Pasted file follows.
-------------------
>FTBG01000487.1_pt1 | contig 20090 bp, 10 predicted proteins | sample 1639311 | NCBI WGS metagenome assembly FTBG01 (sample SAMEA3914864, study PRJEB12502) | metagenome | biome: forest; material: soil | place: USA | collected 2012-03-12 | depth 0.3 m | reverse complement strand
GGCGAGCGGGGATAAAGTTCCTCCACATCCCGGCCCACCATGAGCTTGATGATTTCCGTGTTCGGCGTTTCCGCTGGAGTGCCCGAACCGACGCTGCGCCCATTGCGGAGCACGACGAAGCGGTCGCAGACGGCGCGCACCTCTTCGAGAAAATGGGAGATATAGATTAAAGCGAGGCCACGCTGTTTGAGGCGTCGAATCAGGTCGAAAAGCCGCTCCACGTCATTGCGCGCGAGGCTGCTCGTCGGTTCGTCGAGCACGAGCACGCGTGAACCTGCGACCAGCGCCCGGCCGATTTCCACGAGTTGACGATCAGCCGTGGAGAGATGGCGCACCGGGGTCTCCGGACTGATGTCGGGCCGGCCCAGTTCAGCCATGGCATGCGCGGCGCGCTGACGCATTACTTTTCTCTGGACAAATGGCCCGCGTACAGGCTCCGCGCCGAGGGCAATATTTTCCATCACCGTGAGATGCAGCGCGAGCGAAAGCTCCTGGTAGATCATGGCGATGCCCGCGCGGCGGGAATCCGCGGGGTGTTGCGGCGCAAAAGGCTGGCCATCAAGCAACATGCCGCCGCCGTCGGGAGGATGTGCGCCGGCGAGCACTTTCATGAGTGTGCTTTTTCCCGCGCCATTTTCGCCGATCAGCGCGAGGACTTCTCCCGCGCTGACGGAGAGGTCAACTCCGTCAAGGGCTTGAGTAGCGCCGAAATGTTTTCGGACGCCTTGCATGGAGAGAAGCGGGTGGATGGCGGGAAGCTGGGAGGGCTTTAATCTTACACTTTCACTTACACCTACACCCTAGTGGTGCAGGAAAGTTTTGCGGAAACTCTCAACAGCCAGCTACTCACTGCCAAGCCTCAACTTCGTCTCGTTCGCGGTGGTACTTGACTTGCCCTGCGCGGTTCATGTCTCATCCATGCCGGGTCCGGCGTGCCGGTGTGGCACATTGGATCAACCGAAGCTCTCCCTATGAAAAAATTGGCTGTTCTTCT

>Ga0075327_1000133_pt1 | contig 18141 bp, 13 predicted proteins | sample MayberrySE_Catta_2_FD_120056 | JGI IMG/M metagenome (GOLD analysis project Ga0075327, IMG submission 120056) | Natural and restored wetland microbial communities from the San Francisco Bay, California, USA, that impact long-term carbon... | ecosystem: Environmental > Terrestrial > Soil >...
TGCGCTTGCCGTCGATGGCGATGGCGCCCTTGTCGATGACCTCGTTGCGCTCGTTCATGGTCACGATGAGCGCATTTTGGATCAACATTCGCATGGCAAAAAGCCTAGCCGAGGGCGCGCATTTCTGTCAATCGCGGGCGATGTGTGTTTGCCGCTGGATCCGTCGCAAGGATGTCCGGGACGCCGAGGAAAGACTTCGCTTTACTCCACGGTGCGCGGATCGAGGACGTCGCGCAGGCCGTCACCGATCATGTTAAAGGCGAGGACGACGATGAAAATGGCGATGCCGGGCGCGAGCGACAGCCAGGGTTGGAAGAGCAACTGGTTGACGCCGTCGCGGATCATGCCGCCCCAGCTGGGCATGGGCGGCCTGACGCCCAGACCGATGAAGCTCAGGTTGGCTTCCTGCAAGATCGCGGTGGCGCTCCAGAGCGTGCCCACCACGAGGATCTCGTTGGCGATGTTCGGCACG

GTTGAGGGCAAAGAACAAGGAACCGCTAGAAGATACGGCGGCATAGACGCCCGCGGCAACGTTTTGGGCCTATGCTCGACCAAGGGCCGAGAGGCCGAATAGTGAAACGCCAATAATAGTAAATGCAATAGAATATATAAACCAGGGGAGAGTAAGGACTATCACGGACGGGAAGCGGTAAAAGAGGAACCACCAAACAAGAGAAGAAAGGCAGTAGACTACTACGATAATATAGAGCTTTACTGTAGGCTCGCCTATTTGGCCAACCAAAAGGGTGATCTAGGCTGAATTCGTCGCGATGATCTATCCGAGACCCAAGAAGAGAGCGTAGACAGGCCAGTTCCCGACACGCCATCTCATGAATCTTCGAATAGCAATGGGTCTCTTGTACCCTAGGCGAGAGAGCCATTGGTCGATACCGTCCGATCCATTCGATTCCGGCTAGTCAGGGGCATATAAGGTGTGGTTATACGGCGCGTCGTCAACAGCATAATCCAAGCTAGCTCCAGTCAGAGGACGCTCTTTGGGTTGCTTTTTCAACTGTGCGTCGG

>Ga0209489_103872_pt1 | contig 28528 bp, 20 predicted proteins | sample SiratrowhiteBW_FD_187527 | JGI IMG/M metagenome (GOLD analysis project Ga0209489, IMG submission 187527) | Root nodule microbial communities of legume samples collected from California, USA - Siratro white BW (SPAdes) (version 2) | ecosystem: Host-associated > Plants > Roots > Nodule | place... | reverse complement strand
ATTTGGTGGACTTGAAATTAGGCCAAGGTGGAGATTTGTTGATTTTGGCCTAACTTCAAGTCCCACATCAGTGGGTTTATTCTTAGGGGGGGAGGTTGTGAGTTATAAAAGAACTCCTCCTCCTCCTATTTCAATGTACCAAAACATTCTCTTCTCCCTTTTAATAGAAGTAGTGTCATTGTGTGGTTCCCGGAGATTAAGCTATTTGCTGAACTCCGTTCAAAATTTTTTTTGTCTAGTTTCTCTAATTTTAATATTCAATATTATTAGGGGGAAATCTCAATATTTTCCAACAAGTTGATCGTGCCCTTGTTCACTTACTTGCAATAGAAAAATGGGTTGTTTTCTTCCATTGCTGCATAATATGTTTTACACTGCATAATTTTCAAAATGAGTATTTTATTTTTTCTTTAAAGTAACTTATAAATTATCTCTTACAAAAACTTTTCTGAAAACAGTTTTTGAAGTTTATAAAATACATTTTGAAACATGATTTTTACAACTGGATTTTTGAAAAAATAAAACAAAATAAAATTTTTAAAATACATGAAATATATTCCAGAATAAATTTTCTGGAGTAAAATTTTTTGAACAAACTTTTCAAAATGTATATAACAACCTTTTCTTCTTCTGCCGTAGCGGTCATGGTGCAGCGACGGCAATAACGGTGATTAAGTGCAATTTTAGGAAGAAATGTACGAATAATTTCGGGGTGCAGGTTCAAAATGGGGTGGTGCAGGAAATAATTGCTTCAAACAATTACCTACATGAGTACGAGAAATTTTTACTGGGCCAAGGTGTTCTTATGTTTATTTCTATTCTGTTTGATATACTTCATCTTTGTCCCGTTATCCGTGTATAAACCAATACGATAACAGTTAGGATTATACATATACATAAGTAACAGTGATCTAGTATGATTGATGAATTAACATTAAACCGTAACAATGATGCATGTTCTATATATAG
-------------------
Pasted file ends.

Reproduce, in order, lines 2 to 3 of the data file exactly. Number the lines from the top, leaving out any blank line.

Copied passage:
GGCGAGCGGGGATAAAGTTCCTCCACATCCCGGCCCACCATGAGCTTGATGATTTCCGTGTTCGGCGTTTCCGCTGGAGTGCCCGAACCGACGCTGCGCCCATTGCGGAGCACGACGAAGCGGTCGCAGACGGCGCGCACCTCTTCGAGAAAATGGGAGATATAGATTAAAGCGAGGCCACGCTGTTTGAGGCGTCGAATCAGGTCGAAAAGCCGCTCCACGTCATTGCGCGCGAGGCTGCTCGTCGGTTCGTCGAGCACGAGCACGCGTGAACCTGCGACCAGCGCCCGGCCGATTTCCACGAGTTGACGATCAGCCGTGGAGAGATGGCGCACCGGGGTCTCCGGACTGATGTCGGGCCGGCCCAGTTCAGCCATGGCATGCGCGGCGCGCTGACGCATTACTTTTCTCTGGACAAATGGCCCGCGTACAGGCTCCGCGCCGAGGGCAATATTTTCCATCACCGTGAGATGCAGCGCGAGCGAAAGCTCCTGGTAGATCATGGCGATGCCCGCGCGGCGGGAATCCGCGGGGTGTTGCGGCGCAAAAGGCTGGCCATCAAGCAACATGCCGCCGCCGTCGGGAGGATGTGCGCCGGCGAGCACTTTCATGAGTGTGCTTTTTCCCGCGCCATTTTCGCCGATCAGCGCGAGGACTTCTCCCGCGCTGACGGAGAGGTCAACTCCGTCAAGGGCTTGAGTAGCGCCGAAATGTTTTCGGACGCCTTGCATGGAGAGAAGCGGGTGGATGGCGGGAAGCTGGGAGGGCTTTAATCTTACACTTTCACTTACACCTACACCCTAGTGGTGCAGGAAAGTTTTGCGGAAACTCTCAACAGCCAGCTACTCACTGCCAAGCCTCAACTTCGTCTCGTTCGCGGTGGTACTTGACTTGCCCTGCGCGGTTCATGTCTCATCCATGCCGGGTCCGGCGTGCCGGTGTGGCACATTGGATCAACCGAAGCTCTCCCTATGAAAAAATTGGCTGTTCTTCT

>Ga0075327_1000133_pt1 | contig 18141 bp, 13 predicted proteins | sample MayberrySE_Catta_2_FD_120056 | JGI IMG/M metagenome (GOLD analysis project Ga0075327, IMG submission 120056) | Natural and restored wetland microbial communities from the San Francisco Bay, California, USA, that impact long-term carbon... | ecosystem: Environmental > Terrestrial > Soil >...